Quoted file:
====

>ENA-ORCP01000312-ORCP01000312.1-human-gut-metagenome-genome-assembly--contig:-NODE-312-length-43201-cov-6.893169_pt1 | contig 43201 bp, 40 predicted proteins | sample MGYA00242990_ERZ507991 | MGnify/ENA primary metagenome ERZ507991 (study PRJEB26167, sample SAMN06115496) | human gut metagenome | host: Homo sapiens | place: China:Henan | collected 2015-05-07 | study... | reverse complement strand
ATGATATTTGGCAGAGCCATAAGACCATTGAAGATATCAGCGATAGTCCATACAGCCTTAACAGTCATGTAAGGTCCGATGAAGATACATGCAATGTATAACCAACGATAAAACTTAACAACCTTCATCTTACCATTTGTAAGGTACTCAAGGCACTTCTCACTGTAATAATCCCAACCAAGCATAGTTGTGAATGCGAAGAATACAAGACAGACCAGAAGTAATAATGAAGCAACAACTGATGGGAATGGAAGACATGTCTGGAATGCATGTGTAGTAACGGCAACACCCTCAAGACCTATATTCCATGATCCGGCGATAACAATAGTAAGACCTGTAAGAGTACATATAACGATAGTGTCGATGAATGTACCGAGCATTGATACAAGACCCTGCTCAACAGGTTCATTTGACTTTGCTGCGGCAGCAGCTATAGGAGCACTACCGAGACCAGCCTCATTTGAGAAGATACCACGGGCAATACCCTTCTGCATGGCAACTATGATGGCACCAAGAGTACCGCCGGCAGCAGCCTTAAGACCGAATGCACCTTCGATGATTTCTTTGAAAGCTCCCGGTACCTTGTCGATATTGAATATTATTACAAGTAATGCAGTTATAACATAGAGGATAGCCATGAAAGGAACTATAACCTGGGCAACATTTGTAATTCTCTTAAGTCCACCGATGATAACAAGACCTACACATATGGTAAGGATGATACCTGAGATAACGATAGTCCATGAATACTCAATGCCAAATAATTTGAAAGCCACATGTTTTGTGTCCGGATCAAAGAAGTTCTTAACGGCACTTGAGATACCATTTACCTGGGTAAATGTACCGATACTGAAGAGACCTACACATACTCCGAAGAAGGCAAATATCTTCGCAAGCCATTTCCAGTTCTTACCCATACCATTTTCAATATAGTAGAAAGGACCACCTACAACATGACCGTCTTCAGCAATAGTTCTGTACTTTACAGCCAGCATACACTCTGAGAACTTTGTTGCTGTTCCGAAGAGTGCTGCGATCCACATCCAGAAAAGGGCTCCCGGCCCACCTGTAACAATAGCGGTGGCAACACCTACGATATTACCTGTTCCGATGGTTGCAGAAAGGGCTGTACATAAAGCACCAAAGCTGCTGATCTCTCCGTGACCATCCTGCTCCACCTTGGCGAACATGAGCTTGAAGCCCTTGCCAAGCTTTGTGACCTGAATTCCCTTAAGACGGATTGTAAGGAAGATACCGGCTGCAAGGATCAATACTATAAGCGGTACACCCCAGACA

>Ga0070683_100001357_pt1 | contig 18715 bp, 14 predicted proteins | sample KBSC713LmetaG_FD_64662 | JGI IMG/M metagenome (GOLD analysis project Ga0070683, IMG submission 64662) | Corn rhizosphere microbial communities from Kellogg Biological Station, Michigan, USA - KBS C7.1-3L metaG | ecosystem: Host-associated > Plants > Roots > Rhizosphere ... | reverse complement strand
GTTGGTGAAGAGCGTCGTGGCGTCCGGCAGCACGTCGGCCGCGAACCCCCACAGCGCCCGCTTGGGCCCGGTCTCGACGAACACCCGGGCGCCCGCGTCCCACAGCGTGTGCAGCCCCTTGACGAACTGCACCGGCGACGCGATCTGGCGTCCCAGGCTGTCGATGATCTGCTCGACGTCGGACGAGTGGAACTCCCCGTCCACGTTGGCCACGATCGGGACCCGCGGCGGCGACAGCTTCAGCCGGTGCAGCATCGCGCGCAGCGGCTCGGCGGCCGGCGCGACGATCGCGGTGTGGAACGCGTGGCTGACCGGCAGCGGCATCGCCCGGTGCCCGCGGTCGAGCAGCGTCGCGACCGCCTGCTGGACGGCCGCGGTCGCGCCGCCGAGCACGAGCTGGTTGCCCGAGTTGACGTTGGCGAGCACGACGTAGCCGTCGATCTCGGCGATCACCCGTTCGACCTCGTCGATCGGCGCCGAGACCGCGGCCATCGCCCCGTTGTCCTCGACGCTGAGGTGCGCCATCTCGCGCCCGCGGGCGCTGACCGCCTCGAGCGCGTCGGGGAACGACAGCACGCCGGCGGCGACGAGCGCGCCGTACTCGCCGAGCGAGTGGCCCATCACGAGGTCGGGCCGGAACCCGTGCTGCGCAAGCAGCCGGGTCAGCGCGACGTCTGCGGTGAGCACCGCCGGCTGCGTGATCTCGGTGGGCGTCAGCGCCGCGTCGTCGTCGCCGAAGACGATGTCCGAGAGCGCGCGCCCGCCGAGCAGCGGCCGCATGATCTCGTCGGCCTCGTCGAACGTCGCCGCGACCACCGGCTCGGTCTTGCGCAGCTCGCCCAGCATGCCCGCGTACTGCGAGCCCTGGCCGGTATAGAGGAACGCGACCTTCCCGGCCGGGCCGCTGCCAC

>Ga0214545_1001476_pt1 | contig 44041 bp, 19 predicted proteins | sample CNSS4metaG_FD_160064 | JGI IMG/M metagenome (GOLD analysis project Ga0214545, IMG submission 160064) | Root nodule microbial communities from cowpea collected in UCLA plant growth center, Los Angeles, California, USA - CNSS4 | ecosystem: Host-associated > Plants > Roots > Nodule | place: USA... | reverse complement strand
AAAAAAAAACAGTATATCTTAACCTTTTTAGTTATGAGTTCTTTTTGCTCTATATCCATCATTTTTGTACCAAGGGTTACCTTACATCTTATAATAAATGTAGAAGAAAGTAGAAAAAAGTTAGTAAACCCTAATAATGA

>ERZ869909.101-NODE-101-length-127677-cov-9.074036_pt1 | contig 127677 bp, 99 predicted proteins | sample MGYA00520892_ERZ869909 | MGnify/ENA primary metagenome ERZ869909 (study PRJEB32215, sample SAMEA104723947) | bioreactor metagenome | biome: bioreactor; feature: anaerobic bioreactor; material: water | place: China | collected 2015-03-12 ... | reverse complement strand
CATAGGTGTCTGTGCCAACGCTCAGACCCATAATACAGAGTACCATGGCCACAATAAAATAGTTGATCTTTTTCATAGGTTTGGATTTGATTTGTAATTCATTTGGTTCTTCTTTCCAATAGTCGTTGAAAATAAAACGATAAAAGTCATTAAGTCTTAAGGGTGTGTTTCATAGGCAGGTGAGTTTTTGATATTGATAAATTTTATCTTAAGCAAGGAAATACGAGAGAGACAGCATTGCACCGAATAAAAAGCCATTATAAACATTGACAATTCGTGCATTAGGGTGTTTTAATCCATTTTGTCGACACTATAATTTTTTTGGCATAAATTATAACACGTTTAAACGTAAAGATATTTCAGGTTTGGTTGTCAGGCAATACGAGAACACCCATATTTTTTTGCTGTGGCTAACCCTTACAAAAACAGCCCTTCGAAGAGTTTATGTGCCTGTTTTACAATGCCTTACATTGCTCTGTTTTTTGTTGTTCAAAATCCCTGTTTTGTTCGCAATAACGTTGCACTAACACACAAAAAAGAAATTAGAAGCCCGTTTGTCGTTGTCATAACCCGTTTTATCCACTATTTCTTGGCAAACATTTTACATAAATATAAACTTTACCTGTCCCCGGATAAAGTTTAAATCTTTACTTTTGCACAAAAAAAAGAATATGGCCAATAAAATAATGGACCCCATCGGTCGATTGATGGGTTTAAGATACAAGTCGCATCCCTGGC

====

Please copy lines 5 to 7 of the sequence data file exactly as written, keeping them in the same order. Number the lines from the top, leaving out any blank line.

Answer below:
>Ga0214545_1001476_pt1 | contig 44041 bp, 19 predicted proteins | sample CNSS4metaG_FD_160064 | JGI IMG/M metagenome (GOLD analysis project Ga0214545, IMG submission 160064) | Root nodule microbial communities from cowpea collected in UCLA plant growth center, Los Angeles, California, USA - CNSS4 | ecosystem: Host-associated > Plants > Roots > Nodule | place: USA... | reverse complement strand
AAAAAAAAACAGTATATCTTAACCTTTTTAGTTATGAGTTCTTTTTGCTCTATATCCATCATTTTTGTACCAAGGGTTACCTTACATCTTATAATAAATGTAGAAGAAAGTAGAAAAAAGTTAGTAAACCCTAATAATGA

>ERZ869909.101-NODE-101-length-127677-cov-9.074036_pt1 | contig 127677 bp, 99 predicted proteins | sample MGYA00520892_ERZ869909 | MGnify/ENA primary metagenome ERZ869909 (study PRJEB32215, sample SAMEA104723947) | bioreactor metagenome | biome: bioreactor; feature: anaerobic bioreactor; material: water | place: China | collected 2015-03-12 ... | reverse complement strand